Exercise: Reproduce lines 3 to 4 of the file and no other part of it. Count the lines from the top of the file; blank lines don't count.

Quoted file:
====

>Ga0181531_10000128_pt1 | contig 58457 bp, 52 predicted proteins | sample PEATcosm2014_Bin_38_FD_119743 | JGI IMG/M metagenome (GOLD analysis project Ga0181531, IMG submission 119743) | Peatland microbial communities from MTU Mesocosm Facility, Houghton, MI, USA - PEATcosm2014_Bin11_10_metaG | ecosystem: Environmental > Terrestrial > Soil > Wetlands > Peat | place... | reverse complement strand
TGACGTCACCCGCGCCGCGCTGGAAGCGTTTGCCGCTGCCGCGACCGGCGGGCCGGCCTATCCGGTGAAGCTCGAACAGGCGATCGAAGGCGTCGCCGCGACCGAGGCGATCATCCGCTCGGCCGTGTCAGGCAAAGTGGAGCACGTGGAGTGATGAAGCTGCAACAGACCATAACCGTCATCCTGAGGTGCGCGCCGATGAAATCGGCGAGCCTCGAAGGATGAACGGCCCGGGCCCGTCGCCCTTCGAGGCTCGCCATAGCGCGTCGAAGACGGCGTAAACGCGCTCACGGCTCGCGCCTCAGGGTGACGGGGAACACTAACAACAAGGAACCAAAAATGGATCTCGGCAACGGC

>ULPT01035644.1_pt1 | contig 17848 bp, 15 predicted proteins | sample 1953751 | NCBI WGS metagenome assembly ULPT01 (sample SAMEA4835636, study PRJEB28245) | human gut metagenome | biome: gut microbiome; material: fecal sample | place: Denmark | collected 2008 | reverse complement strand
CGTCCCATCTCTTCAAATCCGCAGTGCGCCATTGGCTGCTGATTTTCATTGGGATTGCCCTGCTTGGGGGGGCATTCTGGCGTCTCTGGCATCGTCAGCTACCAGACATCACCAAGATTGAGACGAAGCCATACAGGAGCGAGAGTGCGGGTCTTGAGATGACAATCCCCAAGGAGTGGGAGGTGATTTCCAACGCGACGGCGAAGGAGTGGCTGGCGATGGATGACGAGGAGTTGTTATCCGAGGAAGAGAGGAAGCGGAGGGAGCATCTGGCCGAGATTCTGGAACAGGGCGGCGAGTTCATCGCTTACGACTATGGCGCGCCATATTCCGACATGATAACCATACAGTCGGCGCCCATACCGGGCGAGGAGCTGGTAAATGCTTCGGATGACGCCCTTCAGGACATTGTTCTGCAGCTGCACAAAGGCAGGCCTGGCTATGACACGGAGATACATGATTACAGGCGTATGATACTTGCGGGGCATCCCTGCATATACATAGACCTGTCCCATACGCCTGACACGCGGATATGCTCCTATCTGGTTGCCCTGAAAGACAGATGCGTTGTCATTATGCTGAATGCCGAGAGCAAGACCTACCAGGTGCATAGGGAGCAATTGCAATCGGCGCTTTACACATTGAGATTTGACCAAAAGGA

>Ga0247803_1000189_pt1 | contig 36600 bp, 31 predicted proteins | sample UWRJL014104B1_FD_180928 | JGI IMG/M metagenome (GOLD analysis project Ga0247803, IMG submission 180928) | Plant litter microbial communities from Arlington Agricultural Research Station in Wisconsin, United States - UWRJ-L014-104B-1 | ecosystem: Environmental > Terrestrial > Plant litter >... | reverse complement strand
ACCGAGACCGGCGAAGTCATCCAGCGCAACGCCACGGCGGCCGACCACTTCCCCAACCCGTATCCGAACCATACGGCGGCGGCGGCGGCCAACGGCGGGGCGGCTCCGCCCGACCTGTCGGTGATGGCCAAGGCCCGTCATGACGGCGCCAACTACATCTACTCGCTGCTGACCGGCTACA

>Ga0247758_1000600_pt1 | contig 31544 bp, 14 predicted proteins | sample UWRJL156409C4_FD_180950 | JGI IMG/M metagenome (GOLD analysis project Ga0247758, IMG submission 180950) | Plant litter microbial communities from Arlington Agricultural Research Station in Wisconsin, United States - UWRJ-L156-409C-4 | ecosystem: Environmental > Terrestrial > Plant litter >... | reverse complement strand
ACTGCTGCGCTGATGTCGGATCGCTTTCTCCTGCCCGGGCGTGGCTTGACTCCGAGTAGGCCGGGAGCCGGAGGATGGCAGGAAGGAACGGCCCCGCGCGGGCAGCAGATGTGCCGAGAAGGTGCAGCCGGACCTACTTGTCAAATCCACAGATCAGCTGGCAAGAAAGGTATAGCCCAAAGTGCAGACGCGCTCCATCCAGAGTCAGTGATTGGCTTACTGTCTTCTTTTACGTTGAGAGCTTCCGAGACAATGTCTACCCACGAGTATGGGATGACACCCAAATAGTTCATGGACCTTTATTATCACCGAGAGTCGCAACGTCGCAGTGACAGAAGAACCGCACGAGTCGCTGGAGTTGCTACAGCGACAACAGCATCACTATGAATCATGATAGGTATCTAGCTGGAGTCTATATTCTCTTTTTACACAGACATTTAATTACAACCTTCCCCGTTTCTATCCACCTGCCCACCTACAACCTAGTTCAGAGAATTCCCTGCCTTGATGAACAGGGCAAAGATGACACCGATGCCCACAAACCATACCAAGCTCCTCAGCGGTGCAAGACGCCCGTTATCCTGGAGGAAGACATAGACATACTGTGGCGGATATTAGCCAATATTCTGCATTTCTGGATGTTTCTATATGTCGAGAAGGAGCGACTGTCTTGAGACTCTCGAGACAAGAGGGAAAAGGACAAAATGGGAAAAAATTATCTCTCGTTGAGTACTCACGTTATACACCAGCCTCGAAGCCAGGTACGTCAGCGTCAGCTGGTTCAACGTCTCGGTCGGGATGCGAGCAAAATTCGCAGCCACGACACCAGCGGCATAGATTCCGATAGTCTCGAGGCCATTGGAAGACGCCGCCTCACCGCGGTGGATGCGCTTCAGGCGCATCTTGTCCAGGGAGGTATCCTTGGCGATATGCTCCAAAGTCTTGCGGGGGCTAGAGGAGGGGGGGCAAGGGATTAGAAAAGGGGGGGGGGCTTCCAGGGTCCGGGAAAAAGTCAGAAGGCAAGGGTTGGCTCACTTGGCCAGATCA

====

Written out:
>ULPT01035644.1_pt1 | contig 17848 bp, 15 predicted proteins | sample 1953751 | NCBI WGS metagenome assembly ULPT01 (sample SAMEA4835636, study PRJEB28245) | human gut metagenome | biome: gut microbiome; material: fecal sample | place: Denmark | collected 2008 | reverse complement strand
CGTCCCATCTCTTCAAATCCGCAGTGCGCCATTGGCTGCTGATTTTCATTGGGATTGCCCTGCTTGGGGGGGCATTCTGGCGTCTCTGGCATCGTCAGCTACCAGACATCACCAAGATTGAGACGAAGCCATACAGGAGCGAGAGTGCGGGTCTTGAGATGACAATCCCCAAGGAGTGGGAGGTGATTTCCAACGCGACGGCGAAGGAGTGGCTGGCGATGGATGACGAGGAGTTGTTATCCGAGGAAGAGAGGAAGCGGAGGGAGCATCTGGCCGAGATTCTGGAACAGGGCGGCGAGTTCATCGCTTACGACTATGGCGCGCCATATTCCGACATGATAACCATACAGTCGGCGCCCATACCGGGCGAGGAGCTGGTAAATGCTTCGGATGACGCCCTTCAGGACATTGTTCTGCAGCTGCACAAAGGCAGGCCTGGCTATGACACGGAGATACATGATTACAGGCGTATGATACTTGCGGGGCATCCCTGCATATACATAGACCTGTCCCATACGCCTGACACGCGGATATGCTCCTATCTGGTTGCCCTGAAAGACAGATGCGTTGTCATTATGCTGAATGCCGAGAGCAAGACCTACCAGGTGCATAGGGAGCAATTGCAATCGGCGCTTTACACATTGAGATTTGACCAAAAGGA